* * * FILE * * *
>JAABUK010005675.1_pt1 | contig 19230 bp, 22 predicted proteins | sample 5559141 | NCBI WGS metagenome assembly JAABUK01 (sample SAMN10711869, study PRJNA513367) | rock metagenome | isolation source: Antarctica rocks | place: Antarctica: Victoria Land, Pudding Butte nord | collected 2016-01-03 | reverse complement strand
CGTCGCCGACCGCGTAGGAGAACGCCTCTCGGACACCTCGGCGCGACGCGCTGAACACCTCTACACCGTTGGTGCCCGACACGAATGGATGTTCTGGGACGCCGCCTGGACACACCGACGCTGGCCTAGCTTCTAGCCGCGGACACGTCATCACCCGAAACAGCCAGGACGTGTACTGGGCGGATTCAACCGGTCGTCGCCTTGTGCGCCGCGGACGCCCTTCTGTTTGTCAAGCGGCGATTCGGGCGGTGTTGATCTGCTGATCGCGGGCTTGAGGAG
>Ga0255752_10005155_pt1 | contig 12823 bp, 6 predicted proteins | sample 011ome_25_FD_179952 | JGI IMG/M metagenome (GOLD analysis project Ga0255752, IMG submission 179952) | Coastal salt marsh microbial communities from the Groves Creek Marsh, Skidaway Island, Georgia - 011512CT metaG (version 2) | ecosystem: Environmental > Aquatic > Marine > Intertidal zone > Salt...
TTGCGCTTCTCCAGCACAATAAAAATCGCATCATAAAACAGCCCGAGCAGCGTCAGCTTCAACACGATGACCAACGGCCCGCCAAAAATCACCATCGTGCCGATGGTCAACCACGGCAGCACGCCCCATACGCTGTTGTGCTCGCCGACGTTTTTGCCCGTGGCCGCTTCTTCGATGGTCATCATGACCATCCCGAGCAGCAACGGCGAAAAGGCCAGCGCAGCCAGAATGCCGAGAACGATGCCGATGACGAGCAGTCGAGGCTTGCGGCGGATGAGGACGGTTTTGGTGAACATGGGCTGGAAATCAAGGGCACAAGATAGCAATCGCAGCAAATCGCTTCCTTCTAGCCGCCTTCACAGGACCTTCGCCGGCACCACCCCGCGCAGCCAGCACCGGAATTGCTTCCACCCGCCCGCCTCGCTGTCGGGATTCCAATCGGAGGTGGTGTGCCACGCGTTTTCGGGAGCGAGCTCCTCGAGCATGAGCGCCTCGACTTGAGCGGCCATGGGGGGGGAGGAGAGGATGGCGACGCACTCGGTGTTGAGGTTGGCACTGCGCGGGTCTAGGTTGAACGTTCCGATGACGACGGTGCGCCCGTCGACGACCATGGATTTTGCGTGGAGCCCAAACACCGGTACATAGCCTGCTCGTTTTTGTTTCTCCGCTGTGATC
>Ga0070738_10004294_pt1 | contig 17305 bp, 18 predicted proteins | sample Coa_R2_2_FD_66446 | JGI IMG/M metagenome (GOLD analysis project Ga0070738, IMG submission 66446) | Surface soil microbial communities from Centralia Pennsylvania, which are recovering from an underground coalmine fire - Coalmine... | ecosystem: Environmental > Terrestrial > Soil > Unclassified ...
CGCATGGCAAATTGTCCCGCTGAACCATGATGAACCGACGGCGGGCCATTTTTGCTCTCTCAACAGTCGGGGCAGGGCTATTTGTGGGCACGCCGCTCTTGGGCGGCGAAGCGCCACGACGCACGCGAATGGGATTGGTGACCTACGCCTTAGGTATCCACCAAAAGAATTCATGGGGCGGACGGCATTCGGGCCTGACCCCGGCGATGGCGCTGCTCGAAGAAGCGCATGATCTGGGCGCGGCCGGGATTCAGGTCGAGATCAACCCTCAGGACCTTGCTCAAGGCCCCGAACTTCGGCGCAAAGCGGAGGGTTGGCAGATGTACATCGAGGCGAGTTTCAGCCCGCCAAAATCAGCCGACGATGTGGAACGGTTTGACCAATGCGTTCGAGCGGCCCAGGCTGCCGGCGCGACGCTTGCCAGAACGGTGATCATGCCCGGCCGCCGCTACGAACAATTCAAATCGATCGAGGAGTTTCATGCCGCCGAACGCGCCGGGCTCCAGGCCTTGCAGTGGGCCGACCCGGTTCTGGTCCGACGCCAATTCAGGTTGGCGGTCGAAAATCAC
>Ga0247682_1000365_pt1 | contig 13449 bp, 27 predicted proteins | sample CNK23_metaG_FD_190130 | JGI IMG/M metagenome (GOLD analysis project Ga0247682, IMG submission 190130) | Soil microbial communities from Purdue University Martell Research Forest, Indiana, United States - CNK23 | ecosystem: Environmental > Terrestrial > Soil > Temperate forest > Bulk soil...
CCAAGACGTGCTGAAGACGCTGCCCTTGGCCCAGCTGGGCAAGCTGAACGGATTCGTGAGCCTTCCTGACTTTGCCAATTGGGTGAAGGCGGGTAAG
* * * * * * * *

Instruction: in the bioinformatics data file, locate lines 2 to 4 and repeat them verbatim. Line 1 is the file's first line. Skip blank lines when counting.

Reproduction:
CGTCGCCGACCGCGTAGGAGAACGCCTCTCGGACACCTCGGCGCGACGCGCTGAACACCTCTACACCGTTGGTGCCCGACACGAATGGATGTTCTGGGACGCCGCCTGGACACACCGACGCTGGCCTAGCTTCTAGCCGCGGACACGTCATCACCCGAAACAGCCAGGACGTGTACTGGGCGGATTCAACCGGTCGTCGCCTTGTGCGCCGCGGACGCCCTTCTGTTTGTCAAGCGGCGATTCGGGCGGTGTTGATCTGCTGATCGCGGGCTTGAGGAG
>Ga0255752_10005155_pt1 | contig 12823 bp, 6 predicted proteins | sample 011ome_25_FD_179952 | JGI IMG/M metagenome (GOLD analysis project Ga0255752, IMG submission 179952) | Coastal salt marsh microbial communities from the Groves Creek Marsh, Skidaway Island, Georgia - 011512CT metaG (version 2) | ecosystem: Environmental > Aquatic > Marine > Intertidal zone > Salt...
TTGCGCTTCTCCAGCACAATAAAAATCGCATCATAAAACAGCCCGAGCAGCGTCAGCTTCAACACGATGACCAACGGCCCGCCAAAAATCACCATCGTGCCGATGGTCAACCACGGCAGCACGCCCCATACGCTGTTGTGCTCGCCGACGTTTTTGCCCGTGGCCGCTTCTTCGATGGTCATCATGACCATCCCGAGCAGCAACGGCGAAAAGGCCAGCGCAGCCAGAATGCCGAGAACGATGCCGATGACGAGCAGTCGAGGCTTGCGGCGGATGAGGACGGTTTTGGTGAACATGGGCTGGAAATCAAGGGCACAAGATAGCAATCGCAGCAAATCGCTTCCTTCTAGCCGCCTTCACAGGACCTTCGCCGGCACCACCCCGCGCAGCCAGCACCGGAATTGCTTCCACCCGCCCGCCTCGCTGTCGGGATTCCAATCGGAGGTGGTGTGCCACGCGTTTTCGGGAGCGAGCTCCTCGAGCATGAGCGCCTCGACTTGAGCGGCCATGGGGGGGGAGGAGAGGATGGCGACGCACTCGGTGTTGAGGTTGGCACTGCGCGGGTCTAGGTTGAACGTTCCGATGACGACGGTGCGCCCGTCGACGACCATGGATTTTGCGTGGAGCCCAAACACCGGTACATAGCCTGCTCGTTTTTGTTTCTCCGCTGTGATC